Hosni Mubarak just resigned as President of Egypt, a day after giving a defiant speech that can only be seen as a huge miscalculation.
As Americans, we aren’t used to seeing political leaders miscalculate this badly. Yes, our politicians commit gaffes, get caught in scandals, and make bad political decisions. But rarely, at such a senior level, do our political leaders make major strategic political calculations that fail so spectacularly.
Let’s review how colossally dumb Mubarak was yesterday. Throughout the day rumors spread that Mubarak will resign. There are signs that the military was beginning to exert greater control. Mubarak’s absence in a senior level meeting appeared to confirm the rumors. The crowds at Tahrir square increasingly swell with the expectation that Mubarak will step down. As hour after hour went by, hope grew, leading to a party like atmosphere in Tahrir. Instead of coming out quickly during the day to dispel the rumor and tamp down expectations, Mubarak only adds fuel to the fire by not giving his speech until nearly 11 pm.
The speeches from Mubarak and Vice President Omar Suleiman yesterday were a tactical attempt to actually appease the crowd and to make further protests seem unreasonable. This backfired spectacularly. One commentator said the crowd at Tahrir went from a jubilant atmosphere to one that resembled an angry crowd of soccer fans that have just watched their team lose. In other words, Mubarak’s speech had the exact opposite effect of what was intended. It further fueled the protests, not calmed them.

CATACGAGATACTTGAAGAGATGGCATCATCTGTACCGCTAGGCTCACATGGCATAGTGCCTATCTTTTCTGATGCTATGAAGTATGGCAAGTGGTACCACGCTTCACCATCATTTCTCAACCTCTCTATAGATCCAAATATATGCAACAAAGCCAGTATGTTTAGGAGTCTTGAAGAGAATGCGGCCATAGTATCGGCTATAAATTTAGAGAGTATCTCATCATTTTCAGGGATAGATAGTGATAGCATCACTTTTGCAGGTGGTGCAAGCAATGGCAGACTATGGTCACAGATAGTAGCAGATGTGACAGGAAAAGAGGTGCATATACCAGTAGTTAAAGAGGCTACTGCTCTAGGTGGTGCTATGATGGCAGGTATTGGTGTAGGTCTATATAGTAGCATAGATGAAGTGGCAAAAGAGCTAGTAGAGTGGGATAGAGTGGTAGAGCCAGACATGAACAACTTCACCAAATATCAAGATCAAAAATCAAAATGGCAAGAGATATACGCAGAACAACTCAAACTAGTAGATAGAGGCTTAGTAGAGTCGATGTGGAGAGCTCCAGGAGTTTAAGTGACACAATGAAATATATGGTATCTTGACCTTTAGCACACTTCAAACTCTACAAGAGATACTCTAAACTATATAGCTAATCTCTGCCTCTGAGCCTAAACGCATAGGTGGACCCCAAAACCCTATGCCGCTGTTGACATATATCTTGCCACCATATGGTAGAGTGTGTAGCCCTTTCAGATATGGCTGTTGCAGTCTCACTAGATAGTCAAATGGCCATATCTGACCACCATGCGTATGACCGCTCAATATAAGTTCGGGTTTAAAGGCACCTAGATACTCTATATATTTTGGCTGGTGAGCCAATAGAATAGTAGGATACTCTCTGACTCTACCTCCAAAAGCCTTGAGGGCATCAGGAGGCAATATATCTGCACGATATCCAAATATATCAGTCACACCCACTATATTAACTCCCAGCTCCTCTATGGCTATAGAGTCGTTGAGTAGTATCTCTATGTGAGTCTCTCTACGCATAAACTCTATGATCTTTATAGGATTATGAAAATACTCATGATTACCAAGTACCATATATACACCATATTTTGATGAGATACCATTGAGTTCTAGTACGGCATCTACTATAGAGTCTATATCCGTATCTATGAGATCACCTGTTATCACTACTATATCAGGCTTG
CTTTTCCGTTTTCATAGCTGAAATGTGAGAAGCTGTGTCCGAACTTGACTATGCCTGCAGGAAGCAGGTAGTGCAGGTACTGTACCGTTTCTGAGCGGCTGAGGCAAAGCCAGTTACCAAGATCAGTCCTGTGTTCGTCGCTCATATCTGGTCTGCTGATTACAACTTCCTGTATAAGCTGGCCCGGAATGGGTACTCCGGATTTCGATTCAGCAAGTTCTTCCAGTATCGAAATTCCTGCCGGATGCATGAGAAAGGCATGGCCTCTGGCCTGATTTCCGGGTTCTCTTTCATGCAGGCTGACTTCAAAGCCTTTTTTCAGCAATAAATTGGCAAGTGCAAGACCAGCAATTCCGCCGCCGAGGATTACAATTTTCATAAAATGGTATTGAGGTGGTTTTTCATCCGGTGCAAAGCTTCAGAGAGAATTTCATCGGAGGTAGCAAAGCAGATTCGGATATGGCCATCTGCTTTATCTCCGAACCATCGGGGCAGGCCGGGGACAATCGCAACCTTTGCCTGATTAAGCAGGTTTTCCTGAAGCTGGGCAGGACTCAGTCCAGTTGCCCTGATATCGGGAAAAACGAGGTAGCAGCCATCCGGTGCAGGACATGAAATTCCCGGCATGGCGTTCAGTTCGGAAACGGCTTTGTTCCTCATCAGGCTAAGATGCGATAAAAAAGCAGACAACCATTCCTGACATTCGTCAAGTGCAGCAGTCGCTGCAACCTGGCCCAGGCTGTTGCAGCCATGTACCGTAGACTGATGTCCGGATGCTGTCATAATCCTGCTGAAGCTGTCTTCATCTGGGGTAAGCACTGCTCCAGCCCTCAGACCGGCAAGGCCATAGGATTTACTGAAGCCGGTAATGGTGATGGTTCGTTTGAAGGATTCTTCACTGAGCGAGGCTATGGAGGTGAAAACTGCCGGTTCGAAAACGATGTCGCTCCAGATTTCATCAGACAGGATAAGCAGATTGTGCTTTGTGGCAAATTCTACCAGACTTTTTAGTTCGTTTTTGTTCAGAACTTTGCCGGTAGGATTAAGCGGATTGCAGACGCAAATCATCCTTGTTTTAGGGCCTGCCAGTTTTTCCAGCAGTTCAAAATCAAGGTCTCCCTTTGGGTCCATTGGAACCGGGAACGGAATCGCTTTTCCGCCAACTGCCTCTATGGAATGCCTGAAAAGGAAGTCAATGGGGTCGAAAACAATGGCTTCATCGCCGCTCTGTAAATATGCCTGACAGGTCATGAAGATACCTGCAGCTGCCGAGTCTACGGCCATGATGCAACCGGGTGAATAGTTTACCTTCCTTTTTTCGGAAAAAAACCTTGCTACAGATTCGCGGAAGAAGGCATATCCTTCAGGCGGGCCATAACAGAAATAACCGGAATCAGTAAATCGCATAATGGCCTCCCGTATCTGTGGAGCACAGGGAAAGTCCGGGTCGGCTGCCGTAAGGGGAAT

To compound Mubarak’s miscalculation, the speech came just before Friday — the Muslim holy day. This is a day that has helped spawn the largest crowds of the protests, as Egyptians go from the Mosque to the street. When you have bad news to deliver, you don’t do it just before the potentially most radical day of the week. In the US, if you have bad news to deliver, you deliver it on late Friday afternoon when no one is paying attention, not early in the week.
One positive side effect of the horse-race nature of the media coverage of US politics, is that our political leaders rarely politically miscalculate to such a degree. Sure Bush invaded Iraq, but that was a policy miscalculation not a political one. Sure political leaders make bad political choices. But rarely do they ever make a high stake calculated decision that almost instantly spectacularly blows up in their face so quickly. The only one that really comes to mind is John McCain choosing to suspend his campaign in 2008.
Part of this is down to practice. Democracies force political leaders to compete with each other, to maneuver, to calculate, to think strategically. Dictatorships don’t do this. Mubarak has been in power for 30 years. He and his regime rarely, if ever, have to engage in such tactical decision-making. Rarely, if ever, do they sit down and think about how such and such a move could increase their appeal with a particular demographic. They aren’t forced to have their finger on the pulse of their people, and therefore dictatorships are prone to “let them eat cake” style gaffes and miscalculations.
In other words, the tactical gamesmanship of democratic politics, that can be so exhausting and tedious (especially here in the US), at least forces our political leaders to constantly have their finger on the pulse of the people.